City Council approves $21-million increase to airport improvement project

Long Beach Airport will soon undergo another significant transformation that will restructure the pre-security portions of the facility after the Long Beach City Council approved a contract amendment for Phase II of terminal area improvements that will raise the original contract amount by at least $21 million.

While upgrades that were completed in 2013 overhauled the interior of the airport, replacing mobile trailers with a permanent concourse flush with local dining options, air conditioning and landscaping, the next phase will focus on the front of the airport.

The new $80-million contract, which could end up costing as much as $110 million when accounting for contingencies in the contract and soft costs, will create a new ticketing building and seismically retrofit the historic terminal building which currently holds the ticketing counter.

In the future, the rental car area will be pushed into the old ticketing area and passengers will be serviced by upgraded baggage claim areas and a new meet-and-greet area. Three elements of the project are expected to be deferred, including roadway improvements and a ground transportation center which will require a great deal of planning to restructure the entryway to the drop-off area.

The six portions of the improvement that the airport is expected to break ground on in the near future are estimated to be completed by the middle of 2022.

A base contract amount of $58.8 million was originally approved by the council in 2018 and awarded to Swinerton Builders, a firm from Los Angeles. However, airport staff said that market pressures have driven the cost up.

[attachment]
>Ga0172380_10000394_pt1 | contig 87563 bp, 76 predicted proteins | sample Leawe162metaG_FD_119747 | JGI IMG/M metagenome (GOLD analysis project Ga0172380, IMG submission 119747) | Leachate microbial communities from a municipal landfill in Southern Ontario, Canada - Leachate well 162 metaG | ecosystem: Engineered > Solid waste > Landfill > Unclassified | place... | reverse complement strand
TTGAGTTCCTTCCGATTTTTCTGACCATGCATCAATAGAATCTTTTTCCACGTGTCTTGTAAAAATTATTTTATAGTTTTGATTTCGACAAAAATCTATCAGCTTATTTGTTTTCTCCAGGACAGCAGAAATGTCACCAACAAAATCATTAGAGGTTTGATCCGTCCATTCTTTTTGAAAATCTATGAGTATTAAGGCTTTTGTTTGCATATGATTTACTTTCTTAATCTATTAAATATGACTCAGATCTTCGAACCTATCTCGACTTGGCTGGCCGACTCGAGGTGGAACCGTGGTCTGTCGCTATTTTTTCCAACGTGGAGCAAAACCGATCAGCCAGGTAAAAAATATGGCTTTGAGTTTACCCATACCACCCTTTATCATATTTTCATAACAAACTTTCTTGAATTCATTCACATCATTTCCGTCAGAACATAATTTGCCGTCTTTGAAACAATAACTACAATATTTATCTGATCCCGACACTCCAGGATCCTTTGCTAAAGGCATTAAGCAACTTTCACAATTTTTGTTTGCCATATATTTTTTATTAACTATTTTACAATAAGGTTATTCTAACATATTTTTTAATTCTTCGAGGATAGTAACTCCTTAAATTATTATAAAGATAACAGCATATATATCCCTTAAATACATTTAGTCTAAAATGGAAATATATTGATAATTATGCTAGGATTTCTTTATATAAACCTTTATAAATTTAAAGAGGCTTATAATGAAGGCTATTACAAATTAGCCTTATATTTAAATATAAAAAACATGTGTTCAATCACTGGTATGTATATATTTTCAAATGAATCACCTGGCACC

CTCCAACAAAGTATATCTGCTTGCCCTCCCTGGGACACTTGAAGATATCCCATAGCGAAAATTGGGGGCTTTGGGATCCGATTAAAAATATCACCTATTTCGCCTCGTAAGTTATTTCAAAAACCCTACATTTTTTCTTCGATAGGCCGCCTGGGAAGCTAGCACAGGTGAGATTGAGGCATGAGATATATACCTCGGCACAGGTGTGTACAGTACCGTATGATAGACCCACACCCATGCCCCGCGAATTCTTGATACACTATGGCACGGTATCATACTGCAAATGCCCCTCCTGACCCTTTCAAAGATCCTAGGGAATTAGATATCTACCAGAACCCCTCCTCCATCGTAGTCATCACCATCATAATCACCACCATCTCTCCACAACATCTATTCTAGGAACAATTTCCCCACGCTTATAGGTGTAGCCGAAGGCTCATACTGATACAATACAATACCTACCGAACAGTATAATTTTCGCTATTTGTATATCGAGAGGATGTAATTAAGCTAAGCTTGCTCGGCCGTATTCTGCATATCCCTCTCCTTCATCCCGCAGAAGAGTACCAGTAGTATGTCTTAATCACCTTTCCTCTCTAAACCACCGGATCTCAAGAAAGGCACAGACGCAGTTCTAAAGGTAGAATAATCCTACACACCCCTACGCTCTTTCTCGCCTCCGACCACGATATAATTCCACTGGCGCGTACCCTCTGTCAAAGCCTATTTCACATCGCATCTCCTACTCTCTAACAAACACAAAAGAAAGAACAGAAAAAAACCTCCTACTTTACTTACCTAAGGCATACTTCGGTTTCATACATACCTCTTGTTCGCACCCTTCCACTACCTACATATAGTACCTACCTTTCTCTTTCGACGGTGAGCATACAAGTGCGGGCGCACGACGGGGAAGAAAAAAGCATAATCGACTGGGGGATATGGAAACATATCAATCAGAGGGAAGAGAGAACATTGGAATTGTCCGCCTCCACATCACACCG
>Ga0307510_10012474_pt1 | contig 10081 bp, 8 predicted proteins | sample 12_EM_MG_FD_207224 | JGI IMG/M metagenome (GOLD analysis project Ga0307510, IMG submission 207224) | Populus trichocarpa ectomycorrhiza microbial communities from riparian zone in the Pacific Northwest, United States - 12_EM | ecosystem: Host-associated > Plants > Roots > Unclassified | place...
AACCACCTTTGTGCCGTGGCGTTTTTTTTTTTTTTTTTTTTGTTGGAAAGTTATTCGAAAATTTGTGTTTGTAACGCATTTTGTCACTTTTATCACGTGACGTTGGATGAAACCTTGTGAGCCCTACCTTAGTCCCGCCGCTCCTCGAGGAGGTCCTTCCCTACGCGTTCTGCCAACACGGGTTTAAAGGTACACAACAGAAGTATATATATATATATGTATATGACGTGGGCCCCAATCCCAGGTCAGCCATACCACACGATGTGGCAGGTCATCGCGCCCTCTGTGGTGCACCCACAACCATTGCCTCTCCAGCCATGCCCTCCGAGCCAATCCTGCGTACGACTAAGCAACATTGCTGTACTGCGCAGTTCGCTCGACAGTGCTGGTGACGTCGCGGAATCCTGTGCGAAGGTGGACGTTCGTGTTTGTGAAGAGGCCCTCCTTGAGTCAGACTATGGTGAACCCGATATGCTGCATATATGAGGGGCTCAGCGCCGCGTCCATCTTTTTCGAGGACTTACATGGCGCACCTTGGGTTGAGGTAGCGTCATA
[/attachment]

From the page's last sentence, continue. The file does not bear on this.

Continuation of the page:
Airport Director Cynthia Guidry said that while production costs have risen about 12% nationally, the Los Angeles region has seen a spike of about 30%. Additionally, large-scale construction projects like the new football stadium in Inglewood and improvements being carried out at LAX and the Los Angeles County Metropolitan Authority in advance of the 2028 Olympics have stretched resources thin, she said.

“The agencies are really competing for the same limited pool of construction resources,” Guidry said. “Our original estimates were targeting having six to seven bids per trade, but in reality we’ve only seen about two bids per trade.”

To cover the cost increase of the base contract the airport is expected to issue a $21-million bond. That will require a second City Council vote to approve it, something that could happen as soon as next month. The rest of the funding will come from airport revenue which is driven by passenger activity but also through parking fees and lease agreements the airport has with existing tenants.

In the structure of the bond the airport will have an opportunity to stop construction on the project and defer work if there’s a downturn in the economy or other unforeseen obstacles. If it exercises that option the airport would be required to pay 1.5% of the remaining authorized work.

Mayor Robert Garcia said the airport improvements have a “home run vision” in voicing his support for the new contract. He praised the airport for its recent run of being nationally recognized as one of the best airports in the nation and said the improvements would only add to its profile.

“It’s a great airport that I think we want to maintain its charm and its historic nature as well,” Garcia said.

The airport’s Phase II project is part of a citywide project labor agreement and is anticipated to create about 440 direct jobs.

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Jason Ruiz covers City Hall and politics for the Long Beach Post.
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